• [0034]
    A user operates the system 10 by manipulating the switch 32 to an “on” position. The user brushes his or her teeth such that the sensor 26 collects molecules related to oral malodor (e.g., hydrogen sulfide, dimethyl sulfide, methyl mercaptan, and ethyl mercaptan) and/or harmful bacteria (e.g., gingivitis bacteria). The sensor 26 provides information to the display 36 regarding chemical and bacterial levels that are present in the user's mouth or on the user's breath.
  • [0035]
    This information may indicate the presence of oral malodor, plaque or tartar-causing substances, or bacteria that causes gingivitis and/or periodontal disease. In some embodiments, the information may also indicate the presence of cancer or viral infections (e.g., herpes simplex). It should be noted that the sensor 26 may detect relative concentrations of one or more substances.
  • [0036]
    As an example, display 36 may indicate a “malodor scale” that ranges from one to ten based on the sulfur level detected on the user's breath. A malodor level of one may indicate acceptable breath while a level of ten may indicate unacceptable breath.
  • [0037]
    As another example, display 36 may indicate a “bacterial scale” that ranges from one to ten. A bacterial level of one may indicate that there is a minimum of harmful gingivitis bacteria which are present in the mouth while a level of ten may indicate that there is an unhealthy level of harmful gingivitis bacteria in the mouth.
  • [0038]
    As shown in FIG. 3, sensor 26, switch 32 and power source 34 may be incorporated into electronic circuitry 50. In the illustrated example embodiment, electronic circuitry 50 includes a constant voltage generator circuit 52, a control circuit 54, an input network 56 and an output network 58.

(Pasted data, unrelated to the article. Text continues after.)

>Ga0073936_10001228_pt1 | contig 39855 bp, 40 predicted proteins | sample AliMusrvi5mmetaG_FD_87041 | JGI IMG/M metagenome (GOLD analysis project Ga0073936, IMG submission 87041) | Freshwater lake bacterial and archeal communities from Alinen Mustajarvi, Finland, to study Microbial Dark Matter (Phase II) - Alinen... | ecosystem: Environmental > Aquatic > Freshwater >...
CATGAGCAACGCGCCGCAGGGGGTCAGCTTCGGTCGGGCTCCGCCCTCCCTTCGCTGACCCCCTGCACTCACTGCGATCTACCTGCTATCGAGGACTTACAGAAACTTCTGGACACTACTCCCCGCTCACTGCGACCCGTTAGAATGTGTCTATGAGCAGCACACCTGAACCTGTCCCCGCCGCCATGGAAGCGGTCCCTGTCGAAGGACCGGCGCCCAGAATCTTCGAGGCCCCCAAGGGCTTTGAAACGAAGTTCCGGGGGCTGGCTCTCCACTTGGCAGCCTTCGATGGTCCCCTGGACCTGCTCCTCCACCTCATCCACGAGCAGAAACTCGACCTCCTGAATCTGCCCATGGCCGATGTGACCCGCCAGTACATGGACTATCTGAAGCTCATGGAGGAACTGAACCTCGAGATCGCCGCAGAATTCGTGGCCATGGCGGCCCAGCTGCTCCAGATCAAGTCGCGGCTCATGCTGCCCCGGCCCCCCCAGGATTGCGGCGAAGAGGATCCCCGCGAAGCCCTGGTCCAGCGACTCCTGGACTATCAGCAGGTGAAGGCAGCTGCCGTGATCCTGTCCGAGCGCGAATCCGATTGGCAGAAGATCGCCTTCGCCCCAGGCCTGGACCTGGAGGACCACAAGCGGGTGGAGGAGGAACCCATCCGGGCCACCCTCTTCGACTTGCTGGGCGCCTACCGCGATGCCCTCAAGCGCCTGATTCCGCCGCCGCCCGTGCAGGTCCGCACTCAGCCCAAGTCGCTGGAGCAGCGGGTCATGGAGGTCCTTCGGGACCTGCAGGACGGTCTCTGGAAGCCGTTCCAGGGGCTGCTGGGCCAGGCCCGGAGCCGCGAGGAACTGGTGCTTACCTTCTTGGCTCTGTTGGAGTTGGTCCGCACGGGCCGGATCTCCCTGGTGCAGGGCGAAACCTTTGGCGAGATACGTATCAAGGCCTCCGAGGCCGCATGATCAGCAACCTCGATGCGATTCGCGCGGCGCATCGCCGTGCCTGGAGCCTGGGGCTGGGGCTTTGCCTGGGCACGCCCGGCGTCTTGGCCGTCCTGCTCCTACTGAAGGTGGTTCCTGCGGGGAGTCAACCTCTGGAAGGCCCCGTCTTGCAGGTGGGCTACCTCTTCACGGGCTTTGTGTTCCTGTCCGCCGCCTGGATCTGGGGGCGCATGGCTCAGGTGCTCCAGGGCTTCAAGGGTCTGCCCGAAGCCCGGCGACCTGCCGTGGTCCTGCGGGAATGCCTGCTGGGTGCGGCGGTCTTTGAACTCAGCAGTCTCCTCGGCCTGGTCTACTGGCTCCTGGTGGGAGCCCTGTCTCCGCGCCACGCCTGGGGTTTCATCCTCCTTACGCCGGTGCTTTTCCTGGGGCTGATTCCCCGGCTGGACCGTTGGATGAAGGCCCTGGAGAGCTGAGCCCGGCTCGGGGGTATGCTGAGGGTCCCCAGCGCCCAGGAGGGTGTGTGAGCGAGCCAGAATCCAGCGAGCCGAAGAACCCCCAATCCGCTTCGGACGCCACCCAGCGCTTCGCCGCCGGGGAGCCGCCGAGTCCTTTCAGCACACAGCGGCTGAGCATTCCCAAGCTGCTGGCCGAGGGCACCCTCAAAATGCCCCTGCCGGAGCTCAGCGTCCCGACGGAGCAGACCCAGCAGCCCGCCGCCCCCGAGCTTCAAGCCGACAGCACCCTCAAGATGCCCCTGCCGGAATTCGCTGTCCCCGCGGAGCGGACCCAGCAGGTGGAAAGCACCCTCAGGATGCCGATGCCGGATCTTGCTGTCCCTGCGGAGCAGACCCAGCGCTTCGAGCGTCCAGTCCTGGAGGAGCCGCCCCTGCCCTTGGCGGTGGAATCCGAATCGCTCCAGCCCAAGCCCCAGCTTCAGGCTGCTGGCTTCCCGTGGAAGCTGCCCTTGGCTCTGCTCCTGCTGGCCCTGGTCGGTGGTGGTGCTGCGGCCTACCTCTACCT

• [0039]
    In some embodiments, sensor 26 includes a first electrode 60, a second electrode 61, and a heating element 62. Sensor 26 may be sensitive to anion-adsorptive reducing gases of prescribed chemical compositions such that sensor 26 has a variable resistance R or conductance G when the sensor 26 is thermally activated. As an example, sensor 26 may be sensitive to chemicals that are normally associated with oral malodor (e.g., hydrogen sulfide, dimethyl sulfide, methyl mercaptan, and ethyl mercaptan).
  • [0040]
    Heating element 62 is connected across power source 34 while sensor 26 is connected across power source 34 through control circuit 54. The control circuit 54 is responsive to a variable differential voltage produced between first electrode 60 and second electrode 61 as the resistance R or conductance G varies across sensor 26.
  • [0041]
    The control circuit 54 is coupled to an input network 64 that supplies the control circuit 54 with data signals during operation of the system 10. The control circuit 54 is also coupled to an output network 66 that receives signals from the control circuit 54 and then delivers output signals to the display 36.
  • [0042]
    During operation of the system 10, sensor 26 is thermally activated using the heating element 62. The system 10 is then exposed to malodorant gases. The resistance R or conductance G between the first electrode 60 and the second electrode 61 vary in proportion to the concentration of the malodorant substances. Therefore, a signal voltage, which is in proportion to the concentration of the detected malodorant gases, is produced between the first electrode 60 and the second electrode 61. The signal voltage is then supplied to control circuit 54.
  • [0043]
    In some embodiments, constant voltage generator circuit 52 applies a voltage to the heating element 62 when the switch 32 is in the “on” position for the detection of malodorant gases. In addition, constant voltage generator circuit 52 may also apply a voltage to the heating element 62 when the switch is in the “off” position in order to regenerate the sensor 26. The “off” voltage may be much higher than the “on” voltage such that the heating element 62 burns away the molecules that were collected by the sensor 26.